In the winter, this area turns into an ice skating rink. But don’t worry there are tons to do in Whistler for non-skiers, including hanging out and admiring the festive decorations.
Remember, it is entirely free to visit and explore the site. Don’t forget to bring your camera and snap a photo!
Famous Landmarks Canada – Alberta
By Casandra Karpiak from Karpiak Caravan Adventure Travel Family
Horseshoe Canyon is a valley located in Drumheller, Alberta. The canyon stretches for 12 kilometers and is best known for its hoodoos – a pillar-shaped rock formation that stands out against the rest of the landscape. Within the canyon itself, there are several hoodoos and spires and a small box canyon with a narrow opening.
Horseshoe Canyon was created by water erosion from an ancient river approximately 75 million years ago. The rocks in Horseshoe Canyon Formation contain marine fossils, which indicate that an ocean once covered the area.
The most famous dinosaur fossil found in Horseshoe Canyon is a rare, almost complete specimen of the duckbilled hadrosaur, Gryposaurus. Other dinosaurs found here include Albertosaurus, Struthiomimus, and some aquatic reptiles. Over 100 dinosaur remains have been discovered within Horseshoe Canyon, making it the most important site in Canada for dinosaur bones.
Horseshoe Canyon is located 17 km (11 mi) west of Drumheller, Alberta, along Highway 9. Visitors can stand on the platforms to view the incredible vistas, and the more adventurous can descend the stairs into the canyon for a day hike among the hoodoos.
West Edmonton Mall
By Nick Kembel from Fun World Facts
West Edmonton Mall is more than just a mall. This enormous shopping and entertainment complex in Alberta’s provincial capital is the largest such facility in Canada and used to be the largest mall in the world. According to these facts about West Edmonton Mall, it is larger than the Vatican, so if it were a country, it wouldn’t even be the smallest one!
Besides 800+ shops and 100+ dining facilities, WEM contains a long list of enticing attractions. World Waterpark is aptly named for it is the largest indoor waterpark in the Americas. Galaxyland, the Mall’s colossal amusement park, has the tallest indoor roller coaster in the world. There’s a life-sized replica of Christopher Columbus’ ship in the Deep Sea, while the Ice Palace is a regulation-sized skating rink.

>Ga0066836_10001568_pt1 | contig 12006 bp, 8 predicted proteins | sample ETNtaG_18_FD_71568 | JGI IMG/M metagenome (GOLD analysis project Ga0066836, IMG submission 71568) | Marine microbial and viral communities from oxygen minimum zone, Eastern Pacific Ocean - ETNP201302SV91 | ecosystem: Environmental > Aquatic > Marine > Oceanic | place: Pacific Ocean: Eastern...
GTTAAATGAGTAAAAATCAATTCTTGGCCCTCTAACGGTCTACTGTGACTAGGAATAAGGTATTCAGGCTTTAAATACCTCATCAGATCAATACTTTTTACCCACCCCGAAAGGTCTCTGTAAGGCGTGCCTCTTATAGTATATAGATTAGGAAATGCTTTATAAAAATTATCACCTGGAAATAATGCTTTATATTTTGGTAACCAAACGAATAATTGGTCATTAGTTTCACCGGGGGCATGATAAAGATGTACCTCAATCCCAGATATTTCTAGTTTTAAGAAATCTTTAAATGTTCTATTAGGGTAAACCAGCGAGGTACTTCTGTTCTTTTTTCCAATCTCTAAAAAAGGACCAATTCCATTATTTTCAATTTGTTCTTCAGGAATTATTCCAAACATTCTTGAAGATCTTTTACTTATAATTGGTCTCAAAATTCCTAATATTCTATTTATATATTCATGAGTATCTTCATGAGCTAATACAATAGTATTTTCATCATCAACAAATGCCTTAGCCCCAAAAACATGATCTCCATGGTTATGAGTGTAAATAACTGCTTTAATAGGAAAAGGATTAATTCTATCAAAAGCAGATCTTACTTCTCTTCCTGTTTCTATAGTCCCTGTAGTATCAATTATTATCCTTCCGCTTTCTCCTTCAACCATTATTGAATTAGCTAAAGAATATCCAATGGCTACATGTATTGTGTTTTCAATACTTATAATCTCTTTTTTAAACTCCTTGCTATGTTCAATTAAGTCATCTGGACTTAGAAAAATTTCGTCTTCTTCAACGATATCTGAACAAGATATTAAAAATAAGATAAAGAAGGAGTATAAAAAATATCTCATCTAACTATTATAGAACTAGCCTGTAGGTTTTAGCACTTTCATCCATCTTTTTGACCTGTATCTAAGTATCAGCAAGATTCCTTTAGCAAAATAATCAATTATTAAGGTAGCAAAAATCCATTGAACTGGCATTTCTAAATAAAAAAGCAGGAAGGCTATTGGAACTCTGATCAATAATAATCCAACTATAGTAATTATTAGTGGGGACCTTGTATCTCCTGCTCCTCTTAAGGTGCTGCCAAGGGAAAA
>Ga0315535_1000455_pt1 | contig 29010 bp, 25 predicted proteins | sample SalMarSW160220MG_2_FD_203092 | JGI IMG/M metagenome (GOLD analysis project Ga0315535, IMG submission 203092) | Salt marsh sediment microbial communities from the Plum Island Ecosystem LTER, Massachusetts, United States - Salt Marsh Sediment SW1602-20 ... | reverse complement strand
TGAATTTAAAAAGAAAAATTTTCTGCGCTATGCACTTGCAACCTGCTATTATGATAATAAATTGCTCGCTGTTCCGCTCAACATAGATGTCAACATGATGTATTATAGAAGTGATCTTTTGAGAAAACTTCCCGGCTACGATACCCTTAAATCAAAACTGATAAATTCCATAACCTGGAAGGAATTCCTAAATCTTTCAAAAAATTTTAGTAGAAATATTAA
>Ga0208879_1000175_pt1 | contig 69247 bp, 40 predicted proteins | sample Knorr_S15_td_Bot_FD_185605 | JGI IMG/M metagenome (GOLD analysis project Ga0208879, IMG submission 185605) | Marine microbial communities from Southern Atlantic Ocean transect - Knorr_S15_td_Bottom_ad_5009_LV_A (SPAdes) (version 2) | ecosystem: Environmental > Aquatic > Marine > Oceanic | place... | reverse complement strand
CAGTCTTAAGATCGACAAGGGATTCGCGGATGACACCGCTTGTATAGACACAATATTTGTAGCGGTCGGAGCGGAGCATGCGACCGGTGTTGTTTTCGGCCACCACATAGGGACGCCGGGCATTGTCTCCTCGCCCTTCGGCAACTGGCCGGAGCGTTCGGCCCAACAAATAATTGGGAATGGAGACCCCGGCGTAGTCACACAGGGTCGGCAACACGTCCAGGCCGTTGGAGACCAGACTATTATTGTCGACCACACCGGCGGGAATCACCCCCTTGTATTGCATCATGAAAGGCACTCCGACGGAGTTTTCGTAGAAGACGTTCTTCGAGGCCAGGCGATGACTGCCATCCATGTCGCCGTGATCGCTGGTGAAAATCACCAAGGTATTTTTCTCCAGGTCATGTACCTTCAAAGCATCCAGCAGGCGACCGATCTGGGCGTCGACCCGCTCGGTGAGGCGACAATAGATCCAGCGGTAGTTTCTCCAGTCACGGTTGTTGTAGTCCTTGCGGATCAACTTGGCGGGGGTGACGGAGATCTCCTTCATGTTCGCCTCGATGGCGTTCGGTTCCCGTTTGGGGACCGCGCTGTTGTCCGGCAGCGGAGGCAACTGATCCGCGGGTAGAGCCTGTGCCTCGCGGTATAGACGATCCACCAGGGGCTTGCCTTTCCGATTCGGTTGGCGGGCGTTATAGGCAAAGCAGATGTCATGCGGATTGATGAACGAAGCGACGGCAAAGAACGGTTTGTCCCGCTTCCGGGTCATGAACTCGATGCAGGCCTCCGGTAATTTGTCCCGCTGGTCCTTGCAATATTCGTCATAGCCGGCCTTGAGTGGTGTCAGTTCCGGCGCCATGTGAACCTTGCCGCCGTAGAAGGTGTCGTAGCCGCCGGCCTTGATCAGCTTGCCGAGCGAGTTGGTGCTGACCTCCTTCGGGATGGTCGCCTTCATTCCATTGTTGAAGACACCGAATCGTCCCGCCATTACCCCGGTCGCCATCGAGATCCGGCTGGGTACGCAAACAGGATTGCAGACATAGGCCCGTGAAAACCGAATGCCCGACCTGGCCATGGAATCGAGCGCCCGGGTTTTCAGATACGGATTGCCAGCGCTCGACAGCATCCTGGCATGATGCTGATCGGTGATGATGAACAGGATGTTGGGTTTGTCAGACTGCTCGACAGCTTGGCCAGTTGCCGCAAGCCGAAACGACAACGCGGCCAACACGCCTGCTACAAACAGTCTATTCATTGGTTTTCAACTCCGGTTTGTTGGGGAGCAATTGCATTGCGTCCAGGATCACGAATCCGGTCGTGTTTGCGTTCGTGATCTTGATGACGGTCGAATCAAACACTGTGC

Other fun things to do in the Mall include mini-golf, a shooting range, go-karts, and an IMAX theatre. The Mall even has its own Chinatown, European Boulevard, and Bourbon Street, a New Orleans-themed strip of bars and restaurants!
Last but not least, visitors to WEM can spend the night in the attached Fantasyland Hotel, which has various themed rooms. The Space room, the newest addition, is the pick of the bunch!
Head-Smashed-In Buffalo Jump
By Nick Kembel from Spiritual Travels
For over five millennia, indigenous people on the plains of Canada hunted bison by driving them off cliffs. The most well-known hunting sites are Head-Smashed-In Buffalo Jump, or Estipah-skikikini-kots in the indigenous Blackfoot language, near the southern Alberta city of Lethbridge. The site is located around the point where the plains meet the foothills of the Rocky Mountains.
Today, Head-Smashed-In is a UNESCO World Heritage Site. An excellent Interpretive Centre is located on-site. The Centre is built naturally into the hill, which is hardly visible from the exterior. Visitors begin their experience by taking an elevator right to the top, from where a trail leads to the original cliff.
Looking down from the top of the cliff, one can imagine what the hunts must have looked like. The cliff base is 12 meters higher than it used to be because so many bison bones are piled up there.
After contemplating the hunt site and surrounding rolling plains, visitors descend through the multiple levels of the museum, learning more about the site, the lands surrounding it, and the indigenous people’s culture.
Abraham Lake Ice Bubbles
By Jenifer from The Evolista
The Canadian Rockies between Banff and Jasper National Parks, off the David Thompson Highway, is one of winter’s prettiest places to visit. Abraham Lake freezes to an icy wonderland with bubbles trapped in the ice. You can walk out on the ice to see hundreds of thousands of bubbles stacked and frozen as they rise to the top.
All of this is a result of the Bighorn dam construction in 1972 that flooded the area, turning it into a lake. The plants at the bottom of the lake release methane gas that bubbles to the top.